King of the Mountain
Aqua Teen Hunger Force movie poster
(Update: Richard Corben did not illustrate this poster. See update below.)
makes would have made for an interesting choice as illustrator for the Aqua Teen Hunger Force poster art. In the late 1970s, Corben created the art for a short story series called “Den” that was published in Heavy Metal magazine. His story was later adapted as one of the segments in the animated Heavy Metal movie. That movie story segment was the basis for a Heavy Metal movie poster, which was also created by, you guessed it, Richard Corben.
The Heavy Metal movie poster artwork features a triumphant pose of muscular hero “Den”, towering over a mound of creatures as an attractive female clutches his leg.
The towering hero layout Corben used should be familiar — it is sometimes known as the “King of the Mountain” or the “Conan the Barbarian” pose, since it’s origins go all the way back to pulp cover illustrations for Conan the Barbarian paperbacks and other similar magazines. This type of composition is so prevalent (especially in the realm of science fiction and fantasy art) it would be impossible to list every example of this theme. Although many artists (like Corben) work in this realm, the two most associated with this type of work are legendary illustrators Boris Vallejo and Frank Frazetta (both movie poster illustrators in their own right).
The ATHF movie poster may be the latest to use this look, but it isn’t the first movie poster to parody it. The Conan cliché has been parodied in past movie posters by the very artists who created this genre of illustration in the first place. For example, the 1982 Conan the Barbarian movie poster (illustrated by Renato Casaro) was a straight forward depiction of “King Conan”. This poster style was literally “lampooned” when Clark Griswald took his place on top of the mountain in the National Lampoon’s Vacation movie poster. Chevy Chase returned to the top again in the National Lampoon’s European Vacation movie poster. Both of these Vacation posters were illustrated by Boris Vallejo — in this case parodying his own work and the genre he helped create. Other examples of “King of the Mountain” inspired layouts in movie posters: Star Wars (Style A), Barbarella, and Army of Darkness.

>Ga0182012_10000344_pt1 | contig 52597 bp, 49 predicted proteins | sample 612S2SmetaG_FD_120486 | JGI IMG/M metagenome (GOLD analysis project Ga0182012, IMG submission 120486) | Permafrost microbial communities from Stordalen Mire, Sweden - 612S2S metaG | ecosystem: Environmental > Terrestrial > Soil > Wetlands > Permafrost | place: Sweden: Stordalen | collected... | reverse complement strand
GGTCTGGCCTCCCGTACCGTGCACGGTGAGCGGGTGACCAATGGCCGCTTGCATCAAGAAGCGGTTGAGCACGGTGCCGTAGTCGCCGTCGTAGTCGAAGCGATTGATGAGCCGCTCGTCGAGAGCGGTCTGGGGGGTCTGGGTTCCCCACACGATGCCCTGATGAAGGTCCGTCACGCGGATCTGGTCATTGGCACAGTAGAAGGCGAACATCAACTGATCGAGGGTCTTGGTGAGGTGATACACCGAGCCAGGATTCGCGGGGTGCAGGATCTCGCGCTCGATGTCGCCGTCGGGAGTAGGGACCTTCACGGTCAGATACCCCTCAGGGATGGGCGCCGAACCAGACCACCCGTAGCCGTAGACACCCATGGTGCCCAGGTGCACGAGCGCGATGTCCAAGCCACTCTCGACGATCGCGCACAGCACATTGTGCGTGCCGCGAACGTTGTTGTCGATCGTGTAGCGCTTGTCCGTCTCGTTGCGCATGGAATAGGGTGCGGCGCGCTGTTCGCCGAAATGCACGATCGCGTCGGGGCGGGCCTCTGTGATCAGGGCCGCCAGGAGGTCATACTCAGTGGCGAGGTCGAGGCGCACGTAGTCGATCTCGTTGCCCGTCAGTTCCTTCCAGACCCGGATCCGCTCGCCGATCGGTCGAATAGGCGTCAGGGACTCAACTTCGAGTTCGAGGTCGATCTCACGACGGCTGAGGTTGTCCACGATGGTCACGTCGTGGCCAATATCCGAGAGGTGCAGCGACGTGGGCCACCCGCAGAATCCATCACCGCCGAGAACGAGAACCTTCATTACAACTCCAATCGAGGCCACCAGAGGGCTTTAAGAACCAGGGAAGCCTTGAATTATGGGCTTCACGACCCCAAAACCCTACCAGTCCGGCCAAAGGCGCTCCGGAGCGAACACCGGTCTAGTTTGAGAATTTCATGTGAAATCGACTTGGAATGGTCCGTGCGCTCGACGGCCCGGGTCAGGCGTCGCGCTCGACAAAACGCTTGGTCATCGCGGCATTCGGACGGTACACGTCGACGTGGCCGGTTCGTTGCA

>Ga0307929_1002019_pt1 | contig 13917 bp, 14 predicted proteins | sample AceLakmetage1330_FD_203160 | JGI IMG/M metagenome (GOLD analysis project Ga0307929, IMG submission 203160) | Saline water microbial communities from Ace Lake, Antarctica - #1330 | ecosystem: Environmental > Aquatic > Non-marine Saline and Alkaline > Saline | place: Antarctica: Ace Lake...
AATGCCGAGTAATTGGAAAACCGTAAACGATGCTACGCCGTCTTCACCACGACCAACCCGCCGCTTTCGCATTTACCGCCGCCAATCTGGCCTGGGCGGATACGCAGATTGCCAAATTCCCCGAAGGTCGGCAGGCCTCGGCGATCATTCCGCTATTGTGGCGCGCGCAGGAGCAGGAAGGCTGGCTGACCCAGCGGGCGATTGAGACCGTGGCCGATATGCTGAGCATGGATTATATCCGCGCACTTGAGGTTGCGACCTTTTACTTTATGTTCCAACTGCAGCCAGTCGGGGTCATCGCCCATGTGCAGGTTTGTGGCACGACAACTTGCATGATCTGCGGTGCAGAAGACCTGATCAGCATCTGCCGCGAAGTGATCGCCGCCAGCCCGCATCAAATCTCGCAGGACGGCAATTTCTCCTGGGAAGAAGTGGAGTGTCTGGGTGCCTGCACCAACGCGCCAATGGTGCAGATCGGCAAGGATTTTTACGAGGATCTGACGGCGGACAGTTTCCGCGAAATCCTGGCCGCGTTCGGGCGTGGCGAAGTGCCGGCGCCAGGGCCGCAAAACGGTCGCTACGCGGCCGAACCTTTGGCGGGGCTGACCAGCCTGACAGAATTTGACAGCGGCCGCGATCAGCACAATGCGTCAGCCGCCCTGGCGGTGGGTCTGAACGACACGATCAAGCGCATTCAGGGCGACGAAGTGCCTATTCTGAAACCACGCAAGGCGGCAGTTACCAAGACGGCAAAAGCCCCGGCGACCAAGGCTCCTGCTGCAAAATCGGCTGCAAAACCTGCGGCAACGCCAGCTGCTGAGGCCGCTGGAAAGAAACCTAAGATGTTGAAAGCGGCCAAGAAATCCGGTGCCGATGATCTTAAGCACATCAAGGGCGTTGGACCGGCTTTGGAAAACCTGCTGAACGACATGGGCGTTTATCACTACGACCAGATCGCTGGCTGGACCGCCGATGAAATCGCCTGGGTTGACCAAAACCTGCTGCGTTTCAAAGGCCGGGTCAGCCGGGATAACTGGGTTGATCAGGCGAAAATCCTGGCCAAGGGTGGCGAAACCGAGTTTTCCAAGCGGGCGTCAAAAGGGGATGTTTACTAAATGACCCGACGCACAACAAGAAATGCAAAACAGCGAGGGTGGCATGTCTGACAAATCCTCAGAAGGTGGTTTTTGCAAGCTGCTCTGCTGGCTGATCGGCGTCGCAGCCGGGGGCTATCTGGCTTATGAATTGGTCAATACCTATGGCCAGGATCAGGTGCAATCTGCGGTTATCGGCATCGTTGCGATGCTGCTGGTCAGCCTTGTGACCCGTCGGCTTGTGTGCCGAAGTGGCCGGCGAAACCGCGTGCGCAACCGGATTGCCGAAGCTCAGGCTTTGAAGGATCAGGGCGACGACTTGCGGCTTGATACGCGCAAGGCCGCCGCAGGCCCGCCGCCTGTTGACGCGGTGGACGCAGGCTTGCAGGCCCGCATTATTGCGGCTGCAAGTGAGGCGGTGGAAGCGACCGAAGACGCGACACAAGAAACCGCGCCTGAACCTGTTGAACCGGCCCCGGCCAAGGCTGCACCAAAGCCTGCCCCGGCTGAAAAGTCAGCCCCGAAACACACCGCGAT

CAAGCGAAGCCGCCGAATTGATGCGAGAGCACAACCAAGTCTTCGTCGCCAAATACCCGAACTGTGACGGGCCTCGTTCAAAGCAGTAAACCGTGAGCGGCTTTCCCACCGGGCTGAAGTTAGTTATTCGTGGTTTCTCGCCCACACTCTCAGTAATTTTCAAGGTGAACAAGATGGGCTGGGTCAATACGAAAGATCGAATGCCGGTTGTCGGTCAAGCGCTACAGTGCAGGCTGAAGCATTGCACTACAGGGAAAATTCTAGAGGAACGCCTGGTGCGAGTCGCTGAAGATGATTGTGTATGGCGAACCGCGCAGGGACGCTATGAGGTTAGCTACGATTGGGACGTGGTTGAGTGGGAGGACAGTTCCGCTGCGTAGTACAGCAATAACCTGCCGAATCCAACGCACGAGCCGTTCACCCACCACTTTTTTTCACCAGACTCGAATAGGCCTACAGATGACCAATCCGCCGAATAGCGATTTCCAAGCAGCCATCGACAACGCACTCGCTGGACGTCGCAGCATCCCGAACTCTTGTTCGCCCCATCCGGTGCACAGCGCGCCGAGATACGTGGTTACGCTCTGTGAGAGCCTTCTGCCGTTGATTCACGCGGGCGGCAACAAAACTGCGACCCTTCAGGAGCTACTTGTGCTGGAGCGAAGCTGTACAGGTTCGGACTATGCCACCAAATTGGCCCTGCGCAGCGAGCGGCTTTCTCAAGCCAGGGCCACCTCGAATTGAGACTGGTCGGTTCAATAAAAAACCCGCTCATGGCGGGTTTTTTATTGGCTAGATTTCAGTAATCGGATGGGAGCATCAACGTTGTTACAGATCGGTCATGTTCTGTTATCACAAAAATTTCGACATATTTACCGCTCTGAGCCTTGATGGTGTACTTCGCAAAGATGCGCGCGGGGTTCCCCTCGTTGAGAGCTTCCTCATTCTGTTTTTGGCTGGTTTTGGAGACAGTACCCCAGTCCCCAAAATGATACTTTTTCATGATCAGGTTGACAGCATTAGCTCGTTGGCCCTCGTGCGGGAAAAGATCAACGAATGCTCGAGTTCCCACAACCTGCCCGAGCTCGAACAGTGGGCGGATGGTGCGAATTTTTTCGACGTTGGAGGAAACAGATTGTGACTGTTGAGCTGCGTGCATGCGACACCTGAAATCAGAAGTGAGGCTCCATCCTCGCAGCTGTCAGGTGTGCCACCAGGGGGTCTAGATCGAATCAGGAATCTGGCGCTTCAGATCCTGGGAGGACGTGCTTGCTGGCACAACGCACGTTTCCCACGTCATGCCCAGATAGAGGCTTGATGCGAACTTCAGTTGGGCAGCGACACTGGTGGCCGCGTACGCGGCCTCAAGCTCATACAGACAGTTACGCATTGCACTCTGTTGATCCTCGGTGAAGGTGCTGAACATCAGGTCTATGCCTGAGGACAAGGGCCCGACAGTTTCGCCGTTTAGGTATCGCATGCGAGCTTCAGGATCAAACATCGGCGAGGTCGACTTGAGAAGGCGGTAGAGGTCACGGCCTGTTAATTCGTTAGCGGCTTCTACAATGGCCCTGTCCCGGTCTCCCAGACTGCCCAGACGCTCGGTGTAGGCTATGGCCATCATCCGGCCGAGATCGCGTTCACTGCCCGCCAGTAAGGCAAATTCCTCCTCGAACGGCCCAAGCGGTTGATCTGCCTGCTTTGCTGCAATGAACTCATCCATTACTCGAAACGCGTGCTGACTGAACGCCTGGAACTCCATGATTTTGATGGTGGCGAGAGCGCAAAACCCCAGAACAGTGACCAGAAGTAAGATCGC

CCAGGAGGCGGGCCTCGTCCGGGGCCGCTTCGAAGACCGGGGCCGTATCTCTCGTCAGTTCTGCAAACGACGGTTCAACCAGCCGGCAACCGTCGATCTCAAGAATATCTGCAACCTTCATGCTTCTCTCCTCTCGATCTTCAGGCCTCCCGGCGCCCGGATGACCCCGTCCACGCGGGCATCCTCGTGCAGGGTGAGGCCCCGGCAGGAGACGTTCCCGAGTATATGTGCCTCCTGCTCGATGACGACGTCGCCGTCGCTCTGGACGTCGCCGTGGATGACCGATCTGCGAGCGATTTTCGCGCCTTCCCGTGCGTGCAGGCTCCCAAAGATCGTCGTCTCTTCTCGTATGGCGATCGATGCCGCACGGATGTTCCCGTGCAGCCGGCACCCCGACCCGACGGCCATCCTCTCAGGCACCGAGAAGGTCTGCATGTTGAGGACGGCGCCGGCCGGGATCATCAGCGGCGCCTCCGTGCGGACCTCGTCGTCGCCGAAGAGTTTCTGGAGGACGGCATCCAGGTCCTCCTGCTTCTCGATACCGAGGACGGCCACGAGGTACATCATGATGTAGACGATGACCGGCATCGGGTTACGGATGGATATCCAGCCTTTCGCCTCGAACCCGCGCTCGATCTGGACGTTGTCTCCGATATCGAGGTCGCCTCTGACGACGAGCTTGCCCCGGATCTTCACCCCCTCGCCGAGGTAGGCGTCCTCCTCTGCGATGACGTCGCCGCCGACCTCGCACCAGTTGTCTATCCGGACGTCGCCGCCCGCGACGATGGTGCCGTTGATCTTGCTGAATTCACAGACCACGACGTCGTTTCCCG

In the Aqua Teen Hunger Force movie poster, the ATHF team of Meatwad, Carl Brutananadilewski, Frylock, and Master Shake take their place on the mountain, complete with the required fantasy “babe” clutching Carl’s leg. No word as to whether this ATHF ad has caused panic in Boston.
Update: We received an email from Richard Corben’s official site saying Corben did NOT create the Aqua Teen Hunger Force movie poster. We later received an email from Boris Vallejo’s official site confirming that the Aqua Teen Hunger Force film poster was illustrated by Julie Bell and Boris Vallejo. Glad the confusion has been cleared up.